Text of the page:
Away fighters in Japan

At a time where boxing scoring is under increasing scrutiny, especially in the UK, IBHOF inductee Graham Houston believes Japan is the fairest place in the world for away fighters, ahead of Gennadiy Golovkin’s clash with Tokyo’s popular Ryota Murata this weekend.

One thing Gennadiy Golovkin won’t have to worry about when he meets Ryota Murata in Japan on Saturday is a hometown decision. Japan has, over the years, become a nation where the visiting boxer can be sure of a level playing field. Saturday’s middleweight title bout will be no exception. If the fight goes 12 rounds and Golovkin has done enough to win, he will get the verdict. You can take it to the bank.

We even saw a robbery in reverse when Murata lost a split decision to France’s Hassan N’Dam N’Jikam in May 2017. It was one of the strangest decisions in recent years. Murata knocked N’Dam down in the fourth round. There were a couple of instances, maybe as many as three, from memory, when Murata sent N’Dam into the ropes with right hands, and Puerto Rican referee Luis Pabon could have given an eight count on the basis of the ropes preventing N’Dam from going down.

Los Angeles judge Raul Caiz Sr had Murata winning, 117-110, but judges Hubert Earle from Canada and Gustavo Padilla of Panama had it 116-111 and 115-112 in favour of N’Dam.

In all fairness to the judges, there were rounds where N’Dam was throwing a lot of punches while Murata waited for perfect openings. But I actually watched this twice, and the closest I could make it was Murata winning by 115-112. N’Dam got all the breaks in this fight — and this against an undefeated Japanese Olympic gold medallist. (In the rematch, Murata made no mistakes, overpowering N’Dam in seven rounds.)

Visitors have won decisions many times in championship bouts in Japan, and I don’t want to bore you with long lists. But we’ve seen visitors spring upsets against Japanese boxing stars, such as — going way back — Pascual Perez’ win over Japan’s first world champion, Yoshiro Shirai, in a flyweight title bout in November 1954.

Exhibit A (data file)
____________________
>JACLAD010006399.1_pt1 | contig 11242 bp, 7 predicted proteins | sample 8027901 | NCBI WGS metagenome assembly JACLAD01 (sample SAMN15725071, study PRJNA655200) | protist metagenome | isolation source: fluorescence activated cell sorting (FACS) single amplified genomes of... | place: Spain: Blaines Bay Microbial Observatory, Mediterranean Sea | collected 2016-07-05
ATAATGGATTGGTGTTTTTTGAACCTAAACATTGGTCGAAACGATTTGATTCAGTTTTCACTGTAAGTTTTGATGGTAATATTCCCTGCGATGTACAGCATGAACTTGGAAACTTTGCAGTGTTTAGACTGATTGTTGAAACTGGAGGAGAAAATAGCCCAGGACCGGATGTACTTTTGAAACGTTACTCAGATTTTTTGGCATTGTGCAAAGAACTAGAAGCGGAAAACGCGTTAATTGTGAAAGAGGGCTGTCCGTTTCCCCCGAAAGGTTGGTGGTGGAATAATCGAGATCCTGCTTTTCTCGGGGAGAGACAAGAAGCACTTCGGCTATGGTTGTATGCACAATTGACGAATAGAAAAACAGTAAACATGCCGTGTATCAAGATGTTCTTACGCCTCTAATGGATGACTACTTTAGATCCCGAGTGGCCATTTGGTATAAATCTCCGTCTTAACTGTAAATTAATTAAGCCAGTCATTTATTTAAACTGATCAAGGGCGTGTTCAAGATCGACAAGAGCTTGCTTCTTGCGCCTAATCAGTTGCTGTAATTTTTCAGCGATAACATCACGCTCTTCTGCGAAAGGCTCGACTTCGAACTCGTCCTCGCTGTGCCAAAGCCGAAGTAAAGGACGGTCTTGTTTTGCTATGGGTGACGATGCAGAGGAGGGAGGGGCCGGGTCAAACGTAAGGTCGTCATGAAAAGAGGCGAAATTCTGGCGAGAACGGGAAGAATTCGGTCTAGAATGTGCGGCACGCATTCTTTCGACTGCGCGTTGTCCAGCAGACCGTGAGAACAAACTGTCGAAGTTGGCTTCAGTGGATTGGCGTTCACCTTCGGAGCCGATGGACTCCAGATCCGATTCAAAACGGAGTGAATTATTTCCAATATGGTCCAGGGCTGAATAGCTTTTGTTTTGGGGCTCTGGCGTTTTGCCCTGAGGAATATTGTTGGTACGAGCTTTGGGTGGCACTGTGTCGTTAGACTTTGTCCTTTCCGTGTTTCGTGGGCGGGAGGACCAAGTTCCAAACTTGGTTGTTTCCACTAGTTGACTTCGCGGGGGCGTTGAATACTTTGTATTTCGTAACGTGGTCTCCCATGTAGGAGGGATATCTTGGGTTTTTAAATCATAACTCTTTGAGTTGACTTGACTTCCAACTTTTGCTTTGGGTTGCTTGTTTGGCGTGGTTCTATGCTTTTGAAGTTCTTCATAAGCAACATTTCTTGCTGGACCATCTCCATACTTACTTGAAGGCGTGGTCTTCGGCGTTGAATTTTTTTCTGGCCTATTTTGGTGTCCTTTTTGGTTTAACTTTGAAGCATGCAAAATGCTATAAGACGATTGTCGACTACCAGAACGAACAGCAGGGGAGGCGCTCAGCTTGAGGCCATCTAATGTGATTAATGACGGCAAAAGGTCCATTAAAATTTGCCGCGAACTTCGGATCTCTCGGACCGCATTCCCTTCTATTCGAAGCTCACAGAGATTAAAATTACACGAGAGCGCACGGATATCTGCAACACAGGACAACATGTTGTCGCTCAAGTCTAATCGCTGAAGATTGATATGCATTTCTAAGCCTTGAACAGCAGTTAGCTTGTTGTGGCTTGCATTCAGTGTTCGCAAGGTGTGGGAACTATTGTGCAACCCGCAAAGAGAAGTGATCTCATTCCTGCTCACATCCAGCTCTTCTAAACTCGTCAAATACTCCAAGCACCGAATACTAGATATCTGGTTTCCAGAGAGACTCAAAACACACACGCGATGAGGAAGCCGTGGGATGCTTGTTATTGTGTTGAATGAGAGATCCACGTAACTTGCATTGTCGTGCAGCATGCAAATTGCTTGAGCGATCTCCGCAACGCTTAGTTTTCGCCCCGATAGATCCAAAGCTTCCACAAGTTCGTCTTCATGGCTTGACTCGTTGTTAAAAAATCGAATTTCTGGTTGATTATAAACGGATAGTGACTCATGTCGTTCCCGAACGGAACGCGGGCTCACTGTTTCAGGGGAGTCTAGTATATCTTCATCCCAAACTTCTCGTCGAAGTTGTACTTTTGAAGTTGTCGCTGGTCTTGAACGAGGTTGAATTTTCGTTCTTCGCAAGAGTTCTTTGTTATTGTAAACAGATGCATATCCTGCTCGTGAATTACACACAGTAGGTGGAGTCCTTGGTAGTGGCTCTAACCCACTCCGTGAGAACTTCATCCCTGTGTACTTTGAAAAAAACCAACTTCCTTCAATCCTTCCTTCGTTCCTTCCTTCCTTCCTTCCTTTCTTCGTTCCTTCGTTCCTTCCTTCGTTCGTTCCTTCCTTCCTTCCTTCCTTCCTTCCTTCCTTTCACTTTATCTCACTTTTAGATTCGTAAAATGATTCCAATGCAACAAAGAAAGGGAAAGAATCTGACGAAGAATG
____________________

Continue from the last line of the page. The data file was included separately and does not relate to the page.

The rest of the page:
Argentina’s diminutive Perez (only 4ft 11ins) had boxed a draw with Shirai in a non-title bout in Buenos Aires four months earlier. On home ground, defending champion Shirai was expected to put things right. It didn’t work out that way. Perez, by all accounts, was too fast, too relentless, for the much taller champion. It was a unanimous decision, with the Japanese judge making Perez the winner by three points.

Another upset came in February 1968 when Australia’s Lionel Rose won a unanimous 15-round decision over the great Fighting Harada to win the bantamweight title. The scoring referee and the two judges were all Japanese.

Rose was just 19 years old but had been a pro for four years. He outboxed the aggressive Harada and dropped him in the ninth round. Boxing Illustrated reported that for most of the fight Harada was unable to get past Rose’s left jab and snappy right hand.

A former flyweight champion, Harada had won the bantam title by defeating Eder Jofre, Brazil’s greatest fighter, and he beat Jofre in a rematch. But Harada had weighed in at 126 pounds for his last two bouts before meeting Rose and it was clearly going to be difficult for him to get down to the bantam limit of 118 pounds. (And this was in the days when champions always made the weight for title defences, no matter how draining the process.)